Regulating Disasters, Climate Change and Environmental Harm
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Regulating Disasters, Climate Change and Environmental Harm

Lessons from the Indonesian Experience

Edited by Michael Faure and Andri Wibisana

This book deals with questions concerning the regulation of disasters, climate change and environmental harm in developing countries, focusing on the particular case of Indonesia and addressing regulatory problems from a multidisciplinary perspective.
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Chapter 13: The responsibility of the customary village concerning the sustainable city forest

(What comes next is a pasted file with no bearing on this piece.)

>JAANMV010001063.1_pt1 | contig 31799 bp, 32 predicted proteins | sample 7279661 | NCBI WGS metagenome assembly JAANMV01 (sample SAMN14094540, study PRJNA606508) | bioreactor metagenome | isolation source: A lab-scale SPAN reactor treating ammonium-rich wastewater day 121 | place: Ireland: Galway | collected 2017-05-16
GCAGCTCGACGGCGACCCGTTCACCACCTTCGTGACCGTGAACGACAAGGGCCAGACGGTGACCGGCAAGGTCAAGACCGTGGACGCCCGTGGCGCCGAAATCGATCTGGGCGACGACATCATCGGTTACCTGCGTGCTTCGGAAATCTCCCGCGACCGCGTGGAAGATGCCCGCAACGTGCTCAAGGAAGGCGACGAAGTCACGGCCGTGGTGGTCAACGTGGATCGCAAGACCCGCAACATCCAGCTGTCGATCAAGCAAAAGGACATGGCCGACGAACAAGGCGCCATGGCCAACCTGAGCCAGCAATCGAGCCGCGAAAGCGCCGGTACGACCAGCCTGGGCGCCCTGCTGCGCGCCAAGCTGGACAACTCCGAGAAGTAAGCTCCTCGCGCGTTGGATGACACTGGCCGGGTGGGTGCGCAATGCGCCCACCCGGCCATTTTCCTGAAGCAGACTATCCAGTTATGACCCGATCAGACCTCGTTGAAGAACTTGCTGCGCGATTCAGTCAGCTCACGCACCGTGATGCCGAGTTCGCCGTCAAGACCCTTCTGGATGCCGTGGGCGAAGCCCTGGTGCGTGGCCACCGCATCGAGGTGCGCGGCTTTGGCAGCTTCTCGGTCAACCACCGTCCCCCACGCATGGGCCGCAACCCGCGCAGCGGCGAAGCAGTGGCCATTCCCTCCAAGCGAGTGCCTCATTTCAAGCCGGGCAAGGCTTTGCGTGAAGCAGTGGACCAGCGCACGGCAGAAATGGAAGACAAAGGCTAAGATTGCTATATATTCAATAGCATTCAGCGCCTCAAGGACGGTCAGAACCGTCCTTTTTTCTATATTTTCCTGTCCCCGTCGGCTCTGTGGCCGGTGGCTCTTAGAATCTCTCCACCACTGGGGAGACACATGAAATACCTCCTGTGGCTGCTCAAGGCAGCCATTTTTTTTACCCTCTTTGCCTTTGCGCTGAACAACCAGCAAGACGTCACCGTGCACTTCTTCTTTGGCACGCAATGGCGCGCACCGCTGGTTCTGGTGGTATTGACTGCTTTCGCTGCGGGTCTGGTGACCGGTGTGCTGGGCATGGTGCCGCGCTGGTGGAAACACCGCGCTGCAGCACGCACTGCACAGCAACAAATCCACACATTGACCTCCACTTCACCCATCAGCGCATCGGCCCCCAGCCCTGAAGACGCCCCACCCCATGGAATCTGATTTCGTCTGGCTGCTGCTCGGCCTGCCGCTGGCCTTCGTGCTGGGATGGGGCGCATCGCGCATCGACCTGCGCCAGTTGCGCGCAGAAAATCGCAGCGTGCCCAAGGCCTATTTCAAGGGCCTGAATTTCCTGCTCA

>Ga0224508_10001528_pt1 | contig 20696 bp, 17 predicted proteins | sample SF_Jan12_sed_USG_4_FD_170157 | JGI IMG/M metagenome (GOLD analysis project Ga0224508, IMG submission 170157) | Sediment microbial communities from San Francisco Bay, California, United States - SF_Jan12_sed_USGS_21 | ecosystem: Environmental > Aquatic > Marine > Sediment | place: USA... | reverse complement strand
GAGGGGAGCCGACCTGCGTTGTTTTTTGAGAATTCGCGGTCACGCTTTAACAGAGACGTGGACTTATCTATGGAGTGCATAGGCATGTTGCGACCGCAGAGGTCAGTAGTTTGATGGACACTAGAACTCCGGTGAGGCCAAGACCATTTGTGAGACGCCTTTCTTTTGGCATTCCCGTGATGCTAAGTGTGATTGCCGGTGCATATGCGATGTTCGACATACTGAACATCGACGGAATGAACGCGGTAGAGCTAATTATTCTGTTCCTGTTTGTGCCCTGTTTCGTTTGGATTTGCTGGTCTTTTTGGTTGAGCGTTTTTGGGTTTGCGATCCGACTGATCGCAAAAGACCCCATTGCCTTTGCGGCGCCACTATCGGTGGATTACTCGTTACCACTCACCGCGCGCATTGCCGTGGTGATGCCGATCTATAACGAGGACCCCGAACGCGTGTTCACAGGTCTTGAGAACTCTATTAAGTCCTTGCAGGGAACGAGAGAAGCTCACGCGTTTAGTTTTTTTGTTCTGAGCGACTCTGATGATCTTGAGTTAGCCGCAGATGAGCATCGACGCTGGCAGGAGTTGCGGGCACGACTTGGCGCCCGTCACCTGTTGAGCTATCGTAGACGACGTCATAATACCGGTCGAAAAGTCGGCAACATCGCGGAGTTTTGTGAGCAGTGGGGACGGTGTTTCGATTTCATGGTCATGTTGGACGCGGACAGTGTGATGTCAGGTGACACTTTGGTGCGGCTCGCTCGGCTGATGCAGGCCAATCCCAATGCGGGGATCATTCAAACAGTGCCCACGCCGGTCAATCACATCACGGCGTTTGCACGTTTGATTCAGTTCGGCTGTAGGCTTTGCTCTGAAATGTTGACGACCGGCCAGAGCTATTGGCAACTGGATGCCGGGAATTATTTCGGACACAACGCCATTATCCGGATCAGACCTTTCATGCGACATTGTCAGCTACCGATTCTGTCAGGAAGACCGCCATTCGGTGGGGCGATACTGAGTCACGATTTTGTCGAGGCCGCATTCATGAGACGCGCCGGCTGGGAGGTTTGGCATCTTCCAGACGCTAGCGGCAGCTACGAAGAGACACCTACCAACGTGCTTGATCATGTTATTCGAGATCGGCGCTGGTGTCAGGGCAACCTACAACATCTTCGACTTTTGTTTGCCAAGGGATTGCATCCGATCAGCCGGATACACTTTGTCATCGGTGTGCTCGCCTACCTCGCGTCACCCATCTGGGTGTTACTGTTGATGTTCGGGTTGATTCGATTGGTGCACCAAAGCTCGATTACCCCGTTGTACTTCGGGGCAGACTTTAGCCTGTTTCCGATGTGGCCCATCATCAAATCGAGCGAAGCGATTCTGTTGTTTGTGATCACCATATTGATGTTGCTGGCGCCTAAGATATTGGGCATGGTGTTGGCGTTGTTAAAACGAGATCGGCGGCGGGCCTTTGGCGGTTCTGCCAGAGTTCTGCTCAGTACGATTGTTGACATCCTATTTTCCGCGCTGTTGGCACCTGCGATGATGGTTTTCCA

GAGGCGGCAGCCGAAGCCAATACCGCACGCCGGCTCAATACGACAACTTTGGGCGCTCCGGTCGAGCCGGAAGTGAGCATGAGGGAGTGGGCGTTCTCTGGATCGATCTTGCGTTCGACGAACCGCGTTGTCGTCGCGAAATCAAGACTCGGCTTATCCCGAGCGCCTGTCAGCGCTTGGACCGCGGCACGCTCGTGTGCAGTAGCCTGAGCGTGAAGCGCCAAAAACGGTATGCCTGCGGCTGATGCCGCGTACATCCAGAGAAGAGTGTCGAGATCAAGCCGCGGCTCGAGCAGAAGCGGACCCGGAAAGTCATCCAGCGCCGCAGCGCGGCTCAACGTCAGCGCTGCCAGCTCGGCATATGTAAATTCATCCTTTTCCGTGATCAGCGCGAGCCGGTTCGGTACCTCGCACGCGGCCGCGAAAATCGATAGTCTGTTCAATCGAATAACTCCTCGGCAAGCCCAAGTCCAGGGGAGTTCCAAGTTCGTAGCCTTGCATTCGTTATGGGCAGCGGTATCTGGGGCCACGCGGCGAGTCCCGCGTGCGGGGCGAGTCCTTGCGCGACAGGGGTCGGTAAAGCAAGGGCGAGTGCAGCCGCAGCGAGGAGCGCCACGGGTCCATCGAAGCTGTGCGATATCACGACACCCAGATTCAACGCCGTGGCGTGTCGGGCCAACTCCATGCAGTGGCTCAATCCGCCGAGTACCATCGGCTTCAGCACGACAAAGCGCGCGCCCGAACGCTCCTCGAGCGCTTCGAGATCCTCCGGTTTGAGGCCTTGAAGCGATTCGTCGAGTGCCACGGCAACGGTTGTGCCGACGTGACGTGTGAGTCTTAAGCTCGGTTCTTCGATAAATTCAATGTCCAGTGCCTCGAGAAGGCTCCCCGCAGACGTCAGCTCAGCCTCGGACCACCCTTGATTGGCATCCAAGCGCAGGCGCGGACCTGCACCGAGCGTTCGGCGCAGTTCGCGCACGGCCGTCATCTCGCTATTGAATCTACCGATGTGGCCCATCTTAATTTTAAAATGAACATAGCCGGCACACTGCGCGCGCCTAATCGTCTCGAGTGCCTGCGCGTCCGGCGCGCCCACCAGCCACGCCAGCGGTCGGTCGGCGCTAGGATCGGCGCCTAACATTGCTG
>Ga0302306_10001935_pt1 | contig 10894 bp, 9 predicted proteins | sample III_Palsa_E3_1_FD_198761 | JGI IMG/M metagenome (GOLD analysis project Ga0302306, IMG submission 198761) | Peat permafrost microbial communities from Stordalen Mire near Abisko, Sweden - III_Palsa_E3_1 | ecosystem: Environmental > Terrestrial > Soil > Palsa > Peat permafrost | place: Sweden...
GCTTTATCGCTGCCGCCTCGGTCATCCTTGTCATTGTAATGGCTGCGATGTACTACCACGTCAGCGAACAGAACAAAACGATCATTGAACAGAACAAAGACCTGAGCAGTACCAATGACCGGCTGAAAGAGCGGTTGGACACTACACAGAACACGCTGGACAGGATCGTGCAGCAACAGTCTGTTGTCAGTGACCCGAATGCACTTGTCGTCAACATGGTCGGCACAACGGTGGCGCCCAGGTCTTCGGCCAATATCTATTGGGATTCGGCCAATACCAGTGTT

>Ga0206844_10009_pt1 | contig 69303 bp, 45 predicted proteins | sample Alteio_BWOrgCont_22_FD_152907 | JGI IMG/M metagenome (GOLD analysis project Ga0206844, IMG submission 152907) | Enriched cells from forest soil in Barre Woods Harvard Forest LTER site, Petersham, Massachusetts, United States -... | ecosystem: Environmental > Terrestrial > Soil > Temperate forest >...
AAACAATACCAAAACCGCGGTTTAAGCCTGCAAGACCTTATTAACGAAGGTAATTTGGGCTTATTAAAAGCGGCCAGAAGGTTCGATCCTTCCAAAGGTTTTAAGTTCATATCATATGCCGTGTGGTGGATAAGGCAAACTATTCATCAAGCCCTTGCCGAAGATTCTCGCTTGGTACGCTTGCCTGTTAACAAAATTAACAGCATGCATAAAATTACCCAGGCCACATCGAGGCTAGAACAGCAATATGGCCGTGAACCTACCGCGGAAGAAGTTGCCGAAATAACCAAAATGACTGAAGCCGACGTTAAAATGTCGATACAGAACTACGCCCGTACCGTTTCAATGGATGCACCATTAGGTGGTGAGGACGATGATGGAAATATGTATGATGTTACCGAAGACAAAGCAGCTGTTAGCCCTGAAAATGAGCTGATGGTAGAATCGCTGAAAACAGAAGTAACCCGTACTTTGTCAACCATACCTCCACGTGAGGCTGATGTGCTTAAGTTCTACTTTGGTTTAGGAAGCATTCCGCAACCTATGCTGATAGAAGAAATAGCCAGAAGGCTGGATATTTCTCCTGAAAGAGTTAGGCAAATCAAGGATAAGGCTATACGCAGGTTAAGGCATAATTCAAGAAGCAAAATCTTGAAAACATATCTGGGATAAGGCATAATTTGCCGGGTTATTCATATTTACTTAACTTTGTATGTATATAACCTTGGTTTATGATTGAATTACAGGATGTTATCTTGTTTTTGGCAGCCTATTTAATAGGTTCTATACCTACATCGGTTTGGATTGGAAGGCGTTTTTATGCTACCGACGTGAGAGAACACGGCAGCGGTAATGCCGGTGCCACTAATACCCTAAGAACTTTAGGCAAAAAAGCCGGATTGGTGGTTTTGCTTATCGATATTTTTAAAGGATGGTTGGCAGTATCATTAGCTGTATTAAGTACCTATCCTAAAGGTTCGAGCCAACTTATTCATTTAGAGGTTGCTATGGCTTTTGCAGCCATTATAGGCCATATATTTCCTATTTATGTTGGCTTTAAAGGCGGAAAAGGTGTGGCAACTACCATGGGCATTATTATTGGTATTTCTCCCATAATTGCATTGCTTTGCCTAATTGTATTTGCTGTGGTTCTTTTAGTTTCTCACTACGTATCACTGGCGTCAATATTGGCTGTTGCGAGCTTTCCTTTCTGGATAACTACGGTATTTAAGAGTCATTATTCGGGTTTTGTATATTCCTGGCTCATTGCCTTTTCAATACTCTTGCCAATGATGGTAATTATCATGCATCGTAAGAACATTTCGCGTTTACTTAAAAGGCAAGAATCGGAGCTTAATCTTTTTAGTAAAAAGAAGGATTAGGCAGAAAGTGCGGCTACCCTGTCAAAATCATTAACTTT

I Wayan Wiasta, I Wayan Gde Wiryawan, I Nyoman Edi Irawan and Dewi Bunga


The city is the centre of living for the community of a state. The city gives a great chance for anybody who expects a job, education and better place for recreation. The World Resource Institute, as quoted in Supriadi, estimates that in 2020, 60 per cent of the world’s population will live in cities.1The development of the cities has so far tended to shrink green open spaces and to eliminate the natural look of cities. Many green spaces are converted to trading areas, housing, industrial areas, transportation infrastructures (streets, bridges, bus stations) and other city facilities. By this condition, the cities will grow economically but they will decrease ecologically. However, an ecological balance is as important as economic growth. To cope with the population growth and with all its environmental problems, ecological development of cities is necessary and one of its elements is city forest development.

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